# Looking for an algorithm to divide a grid into sub-rectangles.

Discussion in 'Scripting' started by Kev00, Oct 14, 2018.

1. ### Kev00

Joined:
Dec 6, 2016
Posts:
163
Given an MxN grid that contains a number of predefined sub-rectangles (blocked areas). How would you divide the grid into a min-set of sub-rectangles that don't overlap each other. The new rectangles will represent open areas.

Thanks

2. ### lordofduct

Joined:
Oct 3, 2011
Posts:
6,439
What do you mean by 'open-areas'?

Are you asking how to scan a region, such as a walkable region for a pathing grid, where open areas are those spaces that are walkable. Implying closed regions are unwalkable?

Do you have a algorithm/method to test "openness" of a sub-region?

Like something like this:

Where the red blocks are 'unwalkable/closed', and white are 'open/walkable'?

And we joined nodes to be larger rectangular areas (as shown by some shade of blue/purple)?

Note... you're going to have to define things like "min-set" and "open" and what not.

Example, in this image above we could easily rotate the rect in the lower left, making a 2x3 rect, removing the dark blue small rect above it, and making a new 2x2 square to the right of it. And still have the same number of over-all rects.

So... what would "min" mean? Min scanning from a left-right direction? Min from a maximum size rect first preference? Min from a small size rect first preference? From some other undefined meaning of 'min' that I could not guess at?

...

Personally, instead of trying to run down some graph-theory rabbit hole.

How I usually deal with these sorts of problems is that I draw on paper what it is I'm trying to reduce.

Then I attempt to do it in a more human method... just filling in the regions in a manner that I think works (like I did here in the pic I posted).

I keep doing this looking for a pattern that I keep using to attempt to fill the job. And iterate on that pattern until I have a specific rule set that I keep using... rather than a gut feeling. Like maybe I scan from upper-left to lower right just filling block by block until I hit a wall and I then walk that rect.

Once I have this human algorithm... I just translate it to computer.

Then once in computer form I can sometimes see optimizations in loops or what not which allow me to iterate further on the algorithm.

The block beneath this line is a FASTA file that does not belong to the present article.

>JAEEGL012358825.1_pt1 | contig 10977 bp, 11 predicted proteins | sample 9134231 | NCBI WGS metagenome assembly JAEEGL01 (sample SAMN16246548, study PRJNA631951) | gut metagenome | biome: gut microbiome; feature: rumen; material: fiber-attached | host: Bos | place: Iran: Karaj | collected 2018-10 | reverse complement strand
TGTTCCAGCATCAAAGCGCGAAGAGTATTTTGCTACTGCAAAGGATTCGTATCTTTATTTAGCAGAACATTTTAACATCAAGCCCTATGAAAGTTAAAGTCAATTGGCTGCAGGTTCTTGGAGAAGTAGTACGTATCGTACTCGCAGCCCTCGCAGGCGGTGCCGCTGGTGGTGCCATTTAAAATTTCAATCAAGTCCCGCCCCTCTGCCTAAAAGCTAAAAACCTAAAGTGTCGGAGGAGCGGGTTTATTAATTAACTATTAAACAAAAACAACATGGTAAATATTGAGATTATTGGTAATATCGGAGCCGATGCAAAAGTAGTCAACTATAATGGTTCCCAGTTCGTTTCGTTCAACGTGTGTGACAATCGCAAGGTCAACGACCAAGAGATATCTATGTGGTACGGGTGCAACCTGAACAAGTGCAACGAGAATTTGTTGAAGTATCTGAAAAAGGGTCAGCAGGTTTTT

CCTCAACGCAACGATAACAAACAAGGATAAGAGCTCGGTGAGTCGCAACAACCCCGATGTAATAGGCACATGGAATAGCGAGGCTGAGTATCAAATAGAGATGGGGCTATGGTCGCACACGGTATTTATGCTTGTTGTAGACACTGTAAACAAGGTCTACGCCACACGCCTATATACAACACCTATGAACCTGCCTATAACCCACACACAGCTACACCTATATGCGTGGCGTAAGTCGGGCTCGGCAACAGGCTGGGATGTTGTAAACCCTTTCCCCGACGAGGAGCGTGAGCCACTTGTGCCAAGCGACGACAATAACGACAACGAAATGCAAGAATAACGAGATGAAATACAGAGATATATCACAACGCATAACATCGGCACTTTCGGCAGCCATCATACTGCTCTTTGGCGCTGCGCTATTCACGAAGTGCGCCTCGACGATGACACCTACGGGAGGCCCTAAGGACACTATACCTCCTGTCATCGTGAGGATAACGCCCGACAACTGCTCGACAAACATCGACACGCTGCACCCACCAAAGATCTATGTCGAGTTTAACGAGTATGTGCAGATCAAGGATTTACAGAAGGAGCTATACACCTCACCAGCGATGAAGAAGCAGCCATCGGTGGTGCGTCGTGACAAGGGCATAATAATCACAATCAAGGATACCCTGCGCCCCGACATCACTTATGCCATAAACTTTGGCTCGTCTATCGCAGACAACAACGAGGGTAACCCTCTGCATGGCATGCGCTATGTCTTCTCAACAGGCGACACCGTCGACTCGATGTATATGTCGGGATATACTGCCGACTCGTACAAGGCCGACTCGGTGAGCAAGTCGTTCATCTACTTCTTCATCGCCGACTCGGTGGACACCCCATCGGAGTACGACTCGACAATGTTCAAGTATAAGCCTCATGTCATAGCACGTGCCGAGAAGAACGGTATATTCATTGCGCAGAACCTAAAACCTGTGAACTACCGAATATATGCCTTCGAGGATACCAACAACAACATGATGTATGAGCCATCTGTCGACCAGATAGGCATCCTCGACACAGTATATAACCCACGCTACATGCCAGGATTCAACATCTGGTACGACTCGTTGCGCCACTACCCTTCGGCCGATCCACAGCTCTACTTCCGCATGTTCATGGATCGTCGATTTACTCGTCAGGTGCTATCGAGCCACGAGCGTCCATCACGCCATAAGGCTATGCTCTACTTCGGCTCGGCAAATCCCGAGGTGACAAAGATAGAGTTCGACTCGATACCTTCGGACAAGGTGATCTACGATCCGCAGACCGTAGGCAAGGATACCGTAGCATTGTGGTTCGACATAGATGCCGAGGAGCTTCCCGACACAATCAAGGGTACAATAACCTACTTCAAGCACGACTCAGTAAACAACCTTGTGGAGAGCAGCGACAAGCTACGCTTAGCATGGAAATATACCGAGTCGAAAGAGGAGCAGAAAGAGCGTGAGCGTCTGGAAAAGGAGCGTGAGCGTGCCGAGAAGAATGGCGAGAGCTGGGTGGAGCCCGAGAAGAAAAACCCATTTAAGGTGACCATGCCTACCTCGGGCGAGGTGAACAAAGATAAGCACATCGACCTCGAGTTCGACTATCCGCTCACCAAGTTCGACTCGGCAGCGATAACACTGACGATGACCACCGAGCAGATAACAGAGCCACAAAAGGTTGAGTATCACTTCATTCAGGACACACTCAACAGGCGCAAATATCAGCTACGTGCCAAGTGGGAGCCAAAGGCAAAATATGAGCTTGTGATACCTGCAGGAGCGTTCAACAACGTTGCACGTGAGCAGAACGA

I don't do this for long... just as a proof of concept. If it works, then YAY, no need to study for hours. If not I then research based on my experience gathered (such as how I noticed by simply rotating a rect I can create a unique grid with the same number of rects... thus creating a proof that 'min' is nebulous).

Last edited: Oct 14, 2018
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3. ### Kev00

Joined:
Dec 6, 2016
Posts:
163
I already know what areas are walk-able. that's the easy part. I didn't ask for a scanning algorithm.

As for " min-set of sub-rectangles". I'm looking for the smallest number of rectangles that will fill the open areas without overlap. This means that correct solution contains rectangles that are as large as possible and fewest in number.

With that said, there are obviously many solutions that will result in 7 rectangles ( as per your grid). I only need one of them. Your second graph is what I'm looking for.

I've tried to develop an algorithm a few times on graph paper, but I haven't really figured it out. I was just wondering if anyone has seen something like this or has any ideas.

Thanks.

4. ### Kev00

Joined:
Dec 6, 2016
Posts:
163
The solution I have so far is to start with a large rectangle and check for overlaps. If it doesn't overlap, flag all the squares it fills, and continue searching. When the grid search is complete, loop over the grid again with a smaller rectangle.

The problem is how to reduce the size of the rectangle on each iteration. I suppose I could do it many different ways and then pick the solution with the smallest number of rectangles.

I'll probably have to scan the grid many different ways on each iteration.
Scan method 1 Reduce width only
Scan method 2. Reduce height only.
Scan method 3. Reduce height and width

Last edited: Oct 14, 2018